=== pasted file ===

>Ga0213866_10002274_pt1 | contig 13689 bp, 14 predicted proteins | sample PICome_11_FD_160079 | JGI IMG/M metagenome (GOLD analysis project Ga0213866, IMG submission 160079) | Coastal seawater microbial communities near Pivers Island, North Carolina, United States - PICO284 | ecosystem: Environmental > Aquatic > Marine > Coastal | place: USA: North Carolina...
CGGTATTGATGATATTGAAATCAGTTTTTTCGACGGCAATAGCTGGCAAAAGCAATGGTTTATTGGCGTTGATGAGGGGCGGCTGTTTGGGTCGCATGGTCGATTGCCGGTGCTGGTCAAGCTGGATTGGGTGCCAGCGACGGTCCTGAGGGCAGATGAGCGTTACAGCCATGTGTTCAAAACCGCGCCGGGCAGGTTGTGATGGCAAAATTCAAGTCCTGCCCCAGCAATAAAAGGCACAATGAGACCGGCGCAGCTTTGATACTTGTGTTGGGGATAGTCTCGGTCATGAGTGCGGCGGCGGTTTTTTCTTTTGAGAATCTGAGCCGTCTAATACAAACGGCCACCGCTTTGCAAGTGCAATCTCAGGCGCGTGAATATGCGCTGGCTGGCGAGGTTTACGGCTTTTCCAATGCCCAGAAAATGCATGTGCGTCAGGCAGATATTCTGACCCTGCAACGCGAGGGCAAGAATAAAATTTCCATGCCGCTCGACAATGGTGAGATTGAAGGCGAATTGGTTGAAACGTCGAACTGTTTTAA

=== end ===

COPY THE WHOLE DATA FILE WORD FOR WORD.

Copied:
>Ga0213866_10002274_pt1 | contig 13689 bp, 14 predicted proteins | sample PICome_11_FD_160079 | JGI IMG/M metagenome (GOLD analysis project Ga0213866, IMG submission 160079) | Coastal seawater microbial communities near Pivers Island, North Carolina, United States - PICO284 | ecosystem: Environmental > Aquatic > Marine > Coastal | place: USA: North Carolina...
CGGTATTGATGATATTGAAATCAGTTTTTTCGACGGCAATAGCTGGCAAAAGCAATGGTTTATTGGCGTTGATGAGGGGCGGCTGTTTGGGTCGCATGGTCGATTGCCGGTGCTGGTCAAGCTGGATTGGGTGCCAGCGACGGTCCTGAGGGCAGATGAGCGTTACAGCCATGTGTTCAAAACCGCGCCGGGCAGGTTGTGATGGCAAAATTCAAGTCCTGCCCCAGCAATAAAAGGCACAATGAGACCGGCGCAGCTTTGATACTTGTGTTGGGGATAGTCTCGGTCATGAGTGCGGCGGCGGTTTTTTCTTTTGAGAATCTGAGCCGTCTAATACAAACGGCCACCGCTTTGCAAGTGCAATCTCAGGCGCGTGAATATGCGCTGGCTGGCGAGGTTTACGGCTTTTCCAATGCCCAGAAAATGCATGTGCGTCAGGCAGATATTCTGACCCTGCAACGCGAGGGCAAGAATAAAATTTCCATGCCGCTCGACAATGGTGAGATTGAAGGCGAATTGGTTGAAACGTCGAACTGTTTTAA